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Telecom firms holding customers hostage?
Surajeet Das Gupta | January 27, 2006
Imagine this. You are frustrated with your mobile service and want to dump it for another operator. However, you have given this number to hundreds of clients over the last few years. It's an unnerving task to inform all of them of your new number besides getting the new number printed on new visiting cards, letterheads, et al.
Assume, now, that you are allowed to retain your mobile number even after you have jumped from one service provider to the other. The magic word that can make this possible is "number portability".
All across the globe, number portability has been introduced by regulators in their countries to bring in competition and encourage new players - leading to lowering of tariffs for customers.
Number portability allows customers not only to move from one mobile service provider to another within the Global System for Mobile Communications (GSM) but also from GSM to Code Division Multiple Access (CDMA) services (you have to change your phone in this case), and also from landline to wireless phones.
Sounds exciting? The hitch is it is that Indian telco operators are not enthused in the least. And, for a change, both GSM as well as CDMA mobile operators are united on this one issue - they think the time for introducing number portability is not ripe.
Only last year, the Telecom Regulatory Authority of India came out with consultation paper on only mobile number portability (it did not touch on the issue of portability between landline and landline and wireless) soliciting the opinions of service operators.
TRAI officials point out that while number portability is a complex issue, it is good for customers. The consultation paper points out that an IDC survey has shown that 30 per cent of mobile subscribers were likely to shift from their operators if they were given an option.
GSM operators have plainly rejected portability. Instead, they have asked for more time to respond to the paper (the deadline was January 6.).
Says T V Ramachandran, secretary-general of the the Cellular Operators Association of India: "Number portability is introduced in countries as an instrument to increase competition. But in India, we already have so much of competition and the lowest tariffs in the world. Introducing portability will only increase tariffs - it makes no sense now." COAI, instead has appointed international consultants to study the issue carefully before it comes to any conclusions.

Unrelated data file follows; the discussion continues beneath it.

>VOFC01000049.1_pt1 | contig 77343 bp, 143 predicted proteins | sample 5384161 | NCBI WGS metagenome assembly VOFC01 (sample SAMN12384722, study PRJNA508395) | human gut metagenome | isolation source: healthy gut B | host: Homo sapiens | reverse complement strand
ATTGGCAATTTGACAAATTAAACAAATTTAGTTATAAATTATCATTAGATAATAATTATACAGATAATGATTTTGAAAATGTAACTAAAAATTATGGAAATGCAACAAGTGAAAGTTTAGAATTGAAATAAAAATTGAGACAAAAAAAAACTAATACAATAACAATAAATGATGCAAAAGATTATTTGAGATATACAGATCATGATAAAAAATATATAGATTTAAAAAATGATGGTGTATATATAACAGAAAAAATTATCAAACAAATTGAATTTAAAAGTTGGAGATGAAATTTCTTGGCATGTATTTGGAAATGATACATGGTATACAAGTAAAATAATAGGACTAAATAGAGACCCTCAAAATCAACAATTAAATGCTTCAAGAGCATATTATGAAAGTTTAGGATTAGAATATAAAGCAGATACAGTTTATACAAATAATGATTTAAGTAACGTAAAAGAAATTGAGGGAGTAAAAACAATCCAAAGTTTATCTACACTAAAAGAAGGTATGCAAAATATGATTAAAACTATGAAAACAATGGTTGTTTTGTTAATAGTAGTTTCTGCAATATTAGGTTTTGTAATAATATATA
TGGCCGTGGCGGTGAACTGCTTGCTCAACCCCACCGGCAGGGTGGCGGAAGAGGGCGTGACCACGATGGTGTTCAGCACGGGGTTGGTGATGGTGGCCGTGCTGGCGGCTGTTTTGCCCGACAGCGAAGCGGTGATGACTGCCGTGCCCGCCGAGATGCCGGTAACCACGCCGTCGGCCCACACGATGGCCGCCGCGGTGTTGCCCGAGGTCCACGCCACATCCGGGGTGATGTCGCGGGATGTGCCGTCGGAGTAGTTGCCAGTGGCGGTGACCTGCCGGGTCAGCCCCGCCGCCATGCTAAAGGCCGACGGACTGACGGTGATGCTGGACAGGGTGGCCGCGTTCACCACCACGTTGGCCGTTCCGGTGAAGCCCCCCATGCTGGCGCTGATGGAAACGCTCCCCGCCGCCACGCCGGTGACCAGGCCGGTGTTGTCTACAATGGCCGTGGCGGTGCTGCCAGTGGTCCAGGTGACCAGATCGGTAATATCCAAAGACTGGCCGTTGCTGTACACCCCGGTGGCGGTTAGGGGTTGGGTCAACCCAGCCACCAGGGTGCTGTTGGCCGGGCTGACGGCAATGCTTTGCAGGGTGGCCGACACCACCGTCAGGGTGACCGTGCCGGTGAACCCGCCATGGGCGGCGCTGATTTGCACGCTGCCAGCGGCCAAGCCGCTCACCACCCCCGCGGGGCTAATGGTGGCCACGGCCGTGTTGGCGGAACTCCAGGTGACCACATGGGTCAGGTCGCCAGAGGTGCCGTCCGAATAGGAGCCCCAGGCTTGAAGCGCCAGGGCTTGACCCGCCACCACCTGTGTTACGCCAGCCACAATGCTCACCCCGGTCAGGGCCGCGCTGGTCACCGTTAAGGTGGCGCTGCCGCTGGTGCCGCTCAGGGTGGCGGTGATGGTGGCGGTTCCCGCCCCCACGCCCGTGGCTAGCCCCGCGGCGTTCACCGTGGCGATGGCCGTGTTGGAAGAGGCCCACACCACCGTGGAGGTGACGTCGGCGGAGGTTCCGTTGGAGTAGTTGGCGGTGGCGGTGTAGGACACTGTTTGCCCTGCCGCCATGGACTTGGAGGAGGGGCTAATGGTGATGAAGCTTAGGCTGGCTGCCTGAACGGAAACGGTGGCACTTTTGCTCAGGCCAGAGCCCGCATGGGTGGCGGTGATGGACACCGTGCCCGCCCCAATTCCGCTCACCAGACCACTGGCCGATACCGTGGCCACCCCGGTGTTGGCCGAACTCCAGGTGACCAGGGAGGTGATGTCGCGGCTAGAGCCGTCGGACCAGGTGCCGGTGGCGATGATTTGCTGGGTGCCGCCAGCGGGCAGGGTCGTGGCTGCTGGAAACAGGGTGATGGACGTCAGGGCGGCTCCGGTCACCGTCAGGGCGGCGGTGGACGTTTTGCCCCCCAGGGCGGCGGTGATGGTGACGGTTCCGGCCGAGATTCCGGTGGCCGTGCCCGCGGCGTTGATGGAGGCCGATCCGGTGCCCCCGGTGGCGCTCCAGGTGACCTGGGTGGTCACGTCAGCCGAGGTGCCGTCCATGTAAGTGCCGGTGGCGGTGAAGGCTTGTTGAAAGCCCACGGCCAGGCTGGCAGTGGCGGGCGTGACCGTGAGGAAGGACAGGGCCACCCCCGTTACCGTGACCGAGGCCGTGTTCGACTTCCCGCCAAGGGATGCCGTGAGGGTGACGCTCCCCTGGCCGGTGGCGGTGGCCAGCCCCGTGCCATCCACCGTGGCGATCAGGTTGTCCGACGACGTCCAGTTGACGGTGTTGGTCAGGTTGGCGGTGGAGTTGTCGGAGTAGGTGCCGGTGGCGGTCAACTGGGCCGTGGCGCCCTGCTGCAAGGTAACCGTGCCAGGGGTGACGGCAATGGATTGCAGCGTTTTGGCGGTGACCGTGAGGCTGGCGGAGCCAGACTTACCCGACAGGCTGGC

Joining the chorus are incumbent operators. Mahanagar Telephone Nigam Ltd has categorically opposed number portability for the time being as it will raise costs. Even officials of the Department of Telecommunications are lukewarm on the issue - they say that with just 11 per cent tele-density, it is too early to launch number portability, which could raise costs and therefore tariffs.
In the CDMA space, the main players - Reliance Infocomm and the Tatas are divided on the issue. While Reliance Infocomm has been pushing for number portability only in fixed lines, the Tatas have demanded that portability be extended to both fixed as well as wireless services.
Says S C Khanna director general of Association of Unified Telecom Service Providers of India: "As we have had a difference of opinion among our members we have not submitted our recommendations to the TRAI". Reliance has also played upon the fact that it would require a large investment and lead to hike in tariffs.
The opposition is not surprising. Churn rates in India are at around eight per cent a month and industry (which means every customer changes his service provider every year) experts say this could go up to 15 per cent if number portability in the mobile space is introduced. And that would increase the cost of acquiring customers, which no one really likes.
Telecom experts say incumbents like BSNL and MTNL - which control over 89 per cent of the fixed line phones - have resisted number portability in fixed lines as this would give the private sector a chance to nibble into their stable subscriber base.
However, Reliance has demanded that number portability should be introduced in fixed lines first as that would give them an opportunity to take a swipe at BSNL's customer base.
Says Ramachandran: "The TRAI talks only of portability in the mobile space. That is amazing. Why should they not consider it in fixed lines where the incumbents control the market and unlike us have very little competition".